Saturday, July 30, 2016

Ingredients of a Successful Picture Book Panel: Susan Rich and John Parra

John Parra is asked what he thinks makes a good picture book:

"When I feel like I get to a magical sweet spot in the [sketch] work that I can translate into the [final art] work... when I can feel like something magical is happening... that's what I'm looking for personally and professionally, even before an audience sees it.

Not everything you do will work or be interpreted by an audience they way you wished it would, but when you do get positive responses, you know it's good."

Susan Rich is asked the same question, and she says she asks herself three questions (which she says are stolen from The Horn Book) when reading the picture book:

"The picture book presents a what if..."

A then what that follows well from that what if...

And then you can step back and say so what."

"We expect picture books to be read a gazillion times, it has to stand up to weary parents and antsy toddlers over and over..."

Susan also addresses what makes a commercially successful book to her:

"... I hope they are paving the way for me to publish more books by those creators, I'm looking for sales and critical acclaim, that it connects with some demographic in an important way and that we can build on that with more books from those creators.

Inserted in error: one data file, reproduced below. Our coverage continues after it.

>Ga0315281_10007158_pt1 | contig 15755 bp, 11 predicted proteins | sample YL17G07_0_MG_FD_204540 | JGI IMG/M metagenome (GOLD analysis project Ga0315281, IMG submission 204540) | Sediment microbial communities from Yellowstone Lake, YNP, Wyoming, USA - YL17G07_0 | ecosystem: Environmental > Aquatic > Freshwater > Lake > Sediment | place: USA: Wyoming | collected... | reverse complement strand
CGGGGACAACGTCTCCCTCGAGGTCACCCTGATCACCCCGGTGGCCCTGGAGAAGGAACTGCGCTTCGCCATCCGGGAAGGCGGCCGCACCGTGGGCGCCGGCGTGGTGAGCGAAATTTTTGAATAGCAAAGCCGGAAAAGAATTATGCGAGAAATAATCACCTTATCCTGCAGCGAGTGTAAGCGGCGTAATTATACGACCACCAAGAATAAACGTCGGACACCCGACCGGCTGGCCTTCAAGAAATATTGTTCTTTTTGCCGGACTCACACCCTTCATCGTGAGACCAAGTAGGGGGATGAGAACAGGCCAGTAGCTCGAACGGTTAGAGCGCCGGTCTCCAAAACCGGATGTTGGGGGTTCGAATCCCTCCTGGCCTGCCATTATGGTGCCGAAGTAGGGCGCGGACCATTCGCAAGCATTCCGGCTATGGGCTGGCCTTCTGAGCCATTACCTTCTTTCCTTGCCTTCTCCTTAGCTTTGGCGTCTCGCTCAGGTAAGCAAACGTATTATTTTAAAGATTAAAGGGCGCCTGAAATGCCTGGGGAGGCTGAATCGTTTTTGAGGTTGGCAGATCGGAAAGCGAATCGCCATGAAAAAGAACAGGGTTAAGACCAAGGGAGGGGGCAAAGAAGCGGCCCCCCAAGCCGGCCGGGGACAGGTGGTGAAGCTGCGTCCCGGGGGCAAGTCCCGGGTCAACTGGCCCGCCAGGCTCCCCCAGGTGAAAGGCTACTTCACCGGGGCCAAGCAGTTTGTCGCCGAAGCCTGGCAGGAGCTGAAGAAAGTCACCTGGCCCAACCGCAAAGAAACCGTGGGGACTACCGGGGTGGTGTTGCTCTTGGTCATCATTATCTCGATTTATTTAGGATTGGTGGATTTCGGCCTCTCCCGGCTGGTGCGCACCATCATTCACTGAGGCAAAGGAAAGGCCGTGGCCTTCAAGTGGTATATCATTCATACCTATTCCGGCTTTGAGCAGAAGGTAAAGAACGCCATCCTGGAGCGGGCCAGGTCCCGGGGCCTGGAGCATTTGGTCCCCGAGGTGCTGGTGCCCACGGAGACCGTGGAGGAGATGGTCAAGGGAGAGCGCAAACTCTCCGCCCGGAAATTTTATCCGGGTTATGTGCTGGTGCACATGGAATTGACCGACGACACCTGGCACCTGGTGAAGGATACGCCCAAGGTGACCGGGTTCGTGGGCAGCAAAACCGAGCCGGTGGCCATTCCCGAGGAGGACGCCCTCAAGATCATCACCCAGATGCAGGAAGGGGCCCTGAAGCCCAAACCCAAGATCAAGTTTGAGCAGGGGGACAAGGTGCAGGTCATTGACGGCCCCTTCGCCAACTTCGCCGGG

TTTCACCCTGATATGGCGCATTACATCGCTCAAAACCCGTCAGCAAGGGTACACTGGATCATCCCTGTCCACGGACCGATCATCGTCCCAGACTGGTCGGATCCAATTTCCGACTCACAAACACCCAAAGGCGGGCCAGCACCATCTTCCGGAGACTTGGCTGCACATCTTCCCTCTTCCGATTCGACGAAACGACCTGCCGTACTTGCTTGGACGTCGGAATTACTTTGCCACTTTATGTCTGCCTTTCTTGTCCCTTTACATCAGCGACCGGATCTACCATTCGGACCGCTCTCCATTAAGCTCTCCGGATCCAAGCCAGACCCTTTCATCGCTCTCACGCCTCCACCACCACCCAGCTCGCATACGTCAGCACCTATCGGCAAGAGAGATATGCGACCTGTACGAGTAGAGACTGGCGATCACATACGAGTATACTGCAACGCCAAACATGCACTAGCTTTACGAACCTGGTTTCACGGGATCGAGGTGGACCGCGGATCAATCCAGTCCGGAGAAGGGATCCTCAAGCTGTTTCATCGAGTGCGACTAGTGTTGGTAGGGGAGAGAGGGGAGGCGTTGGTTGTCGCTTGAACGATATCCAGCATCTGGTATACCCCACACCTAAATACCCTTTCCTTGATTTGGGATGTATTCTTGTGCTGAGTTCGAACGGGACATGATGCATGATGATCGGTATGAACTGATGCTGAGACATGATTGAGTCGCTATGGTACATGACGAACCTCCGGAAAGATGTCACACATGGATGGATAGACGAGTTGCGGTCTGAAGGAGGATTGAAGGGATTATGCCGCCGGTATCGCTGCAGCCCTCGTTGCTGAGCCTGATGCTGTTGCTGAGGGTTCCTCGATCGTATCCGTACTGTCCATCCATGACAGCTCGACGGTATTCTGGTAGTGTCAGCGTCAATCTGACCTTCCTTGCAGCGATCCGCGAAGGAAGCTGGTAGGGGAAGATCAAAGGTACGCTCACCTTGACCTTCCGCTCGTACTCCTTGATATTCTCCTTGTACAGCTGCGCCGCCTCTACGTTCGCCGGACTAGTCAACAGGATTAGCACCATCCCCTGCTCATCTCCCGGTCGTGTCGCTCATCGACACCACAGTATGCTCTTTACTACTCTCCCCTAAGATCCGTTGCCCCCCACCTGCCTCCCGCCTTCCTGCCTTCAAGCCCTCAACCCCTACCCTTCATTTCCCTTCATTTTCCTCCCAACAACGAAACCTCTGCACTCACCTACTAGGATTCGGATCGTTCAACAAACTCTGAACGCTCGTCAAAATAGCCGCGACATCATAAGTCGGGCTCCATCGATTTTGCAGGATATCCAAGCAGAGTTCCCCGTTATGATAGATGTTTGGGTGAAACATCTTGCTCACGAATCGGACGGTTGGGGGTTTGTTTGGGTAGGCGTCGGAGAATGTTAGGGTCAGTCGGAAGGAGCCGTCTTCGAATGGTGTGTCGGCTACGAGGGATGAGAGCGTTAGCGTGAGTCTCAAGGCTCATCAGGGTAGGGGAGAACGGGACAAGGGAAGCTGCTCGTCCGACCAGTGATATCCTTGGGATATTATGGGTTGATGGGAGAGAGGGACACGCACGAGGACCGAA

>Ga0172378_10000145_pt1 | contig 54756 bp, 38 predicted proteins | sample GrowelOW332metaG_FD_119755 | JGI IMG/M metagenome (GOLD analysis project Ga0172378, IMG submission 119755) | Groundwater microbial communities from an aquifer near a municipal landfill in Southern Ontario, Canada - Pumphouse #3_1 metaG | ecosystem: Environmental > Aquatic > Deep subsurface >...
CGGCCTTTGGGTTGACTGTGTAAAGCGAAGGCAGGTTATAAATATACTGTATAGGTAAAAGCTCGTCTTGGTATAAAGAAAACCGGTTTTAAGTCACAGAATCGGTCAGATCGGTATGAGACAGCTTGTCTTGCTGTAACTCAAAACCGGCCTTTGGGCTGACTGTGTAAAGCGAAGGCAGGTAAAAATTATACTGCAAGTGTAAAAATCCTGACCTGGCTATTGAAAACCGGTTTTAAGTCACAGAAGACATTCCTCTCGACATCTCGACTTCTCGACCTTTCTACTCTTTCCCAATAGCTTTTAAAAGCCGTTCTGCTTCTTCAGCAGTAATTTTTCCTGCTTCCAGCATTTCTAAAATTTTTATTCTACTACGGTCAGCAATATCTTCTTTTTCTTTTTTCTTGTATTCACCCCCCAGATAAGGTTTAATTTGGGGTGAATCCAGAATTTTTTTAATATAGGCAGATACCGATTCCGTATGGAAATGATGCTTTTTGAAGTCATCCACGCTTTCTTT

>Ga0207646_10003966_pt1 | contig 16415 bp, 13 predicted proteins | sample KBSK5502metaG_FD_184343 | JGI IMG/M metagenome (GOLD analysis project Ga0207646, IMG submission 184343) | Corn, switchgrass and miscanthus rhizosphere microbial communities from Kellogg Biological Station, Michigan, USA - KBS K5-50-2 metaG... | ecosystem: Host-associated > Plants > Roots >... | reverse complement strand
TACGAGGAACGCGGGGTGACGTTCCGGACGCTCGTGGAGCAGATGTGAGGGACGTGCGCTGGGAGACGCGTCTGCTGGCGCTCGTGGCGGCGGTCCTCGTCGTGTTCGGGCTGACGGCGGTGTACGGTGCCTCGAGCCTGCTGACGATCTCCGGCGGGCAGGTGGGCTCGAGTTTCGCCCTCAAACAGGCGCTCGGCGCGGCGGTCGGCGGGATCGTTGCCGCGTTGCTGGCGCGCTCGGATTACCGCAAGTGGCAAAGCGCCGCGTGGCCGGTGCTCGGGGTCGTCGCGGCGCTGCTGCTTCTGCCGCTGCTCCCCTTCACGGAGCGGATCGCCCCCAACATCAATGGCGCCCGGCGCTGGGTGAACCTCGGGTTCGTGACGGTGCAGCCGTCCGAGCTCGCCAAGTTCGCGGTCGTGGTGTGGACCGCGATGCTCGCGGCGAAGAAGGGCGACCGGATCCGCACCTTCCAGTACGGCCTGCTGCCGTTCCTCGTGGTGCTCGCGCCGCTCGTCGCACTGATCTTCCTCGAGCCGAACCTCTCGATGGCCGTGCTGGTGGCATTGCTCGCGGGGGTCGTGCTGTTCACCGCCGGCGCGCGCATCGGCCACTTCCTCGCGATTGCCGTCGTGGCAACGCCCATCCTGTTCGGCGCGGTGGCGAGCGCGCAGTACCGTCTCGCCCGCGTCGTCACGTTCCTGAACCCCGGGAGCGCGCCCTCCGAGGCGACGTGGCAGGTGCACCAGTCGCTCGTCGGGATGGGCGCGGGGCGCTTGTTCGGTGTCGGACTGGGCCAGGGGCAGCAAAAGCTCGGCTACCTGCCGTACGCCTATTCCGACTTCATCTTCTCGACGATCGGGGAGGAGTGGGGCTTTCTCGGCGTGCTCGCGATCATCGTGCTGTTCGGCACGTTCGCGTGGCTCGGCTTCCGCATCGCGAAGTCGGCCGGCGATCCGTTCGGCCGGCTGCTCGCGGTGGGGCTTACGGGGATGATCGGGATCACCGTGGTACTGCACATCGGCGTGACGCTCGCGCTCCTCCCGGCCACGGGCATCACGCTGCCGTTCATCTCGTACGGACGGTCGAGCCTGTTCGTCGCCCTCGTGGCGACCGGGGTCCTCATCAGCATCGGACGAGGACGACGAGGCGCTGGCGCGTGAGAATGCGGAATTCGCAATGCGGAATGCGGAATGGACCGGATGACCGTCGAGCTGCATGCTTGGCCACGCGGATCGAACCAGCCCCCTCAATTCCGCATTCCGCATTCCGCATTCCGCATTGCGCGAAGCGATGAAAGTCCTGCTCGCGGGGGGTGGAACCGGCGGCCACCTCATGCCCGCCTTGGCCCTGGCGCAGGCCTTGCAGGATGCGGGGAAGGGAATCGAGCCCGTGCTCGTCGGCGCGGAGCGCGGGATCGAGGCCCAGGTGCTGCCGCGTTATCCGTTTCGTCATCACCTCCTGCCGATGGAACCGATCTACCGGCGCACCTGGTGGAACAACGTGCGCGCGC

Curricular or seasonal hooks can make your books easier to get BUT I would never recommend starting from there. You can think about that at the query or later at the marketing level."

John says to follow your own voice, and don't worry about commercial vs. personal work, make it personal. Make it unique to your voice, and that's what's going to define you in your career. Be the first-rate you and not a third-rate Jon Klassen.

Susan says the best picture book texts have room for an illustrator to bring it to life, but also are manuscripts meaty enough to provide pacing and carry through with a full, narrative story, which is why poetry is not always a natural fit for picture books even if it's a completely beautiful and lyrical poem.

Laurent asks them about books they loved as kids:

John mentions Virginia Lee Burton's LIFE STORY.

Susan Rich loved C D B! by William Steig (link only goes to the colorized version :( )